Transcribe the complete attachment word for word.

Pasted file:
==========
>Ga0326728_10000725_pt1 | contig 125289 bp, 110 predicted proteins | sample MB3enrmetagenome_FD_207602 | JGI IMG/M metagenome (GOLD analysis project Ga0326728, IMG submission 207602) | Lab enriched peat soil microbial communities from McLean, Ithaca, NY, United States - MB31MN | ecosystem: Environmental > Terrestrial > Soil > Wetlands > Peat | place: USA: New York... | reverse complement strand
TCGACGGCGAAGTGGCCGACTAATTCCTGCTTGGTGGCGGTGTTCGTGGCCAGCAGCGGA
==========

>Ga0326728_10000725_pt1 | contig 125289 bp, 110 predicted proteins | sample MB3enrmetagenome_FD_207602 | JGI IMG/M metagenome (GOLD analysis project Ga0326728, IMG submission 207602) | Lab enriched peat soil microbial communities from McLean, Ithaca, NY, United States - MB31MN | ecosystem: Environmental > Terrestrial > Soil > Wetlands > Peat | place: USA: New York... | reverse complement strand
TCGACGGCGAAGTGGCCGACTAATTCCTGCTTGGTGGCGGTGTTCGTGGCCAGCAGCGGA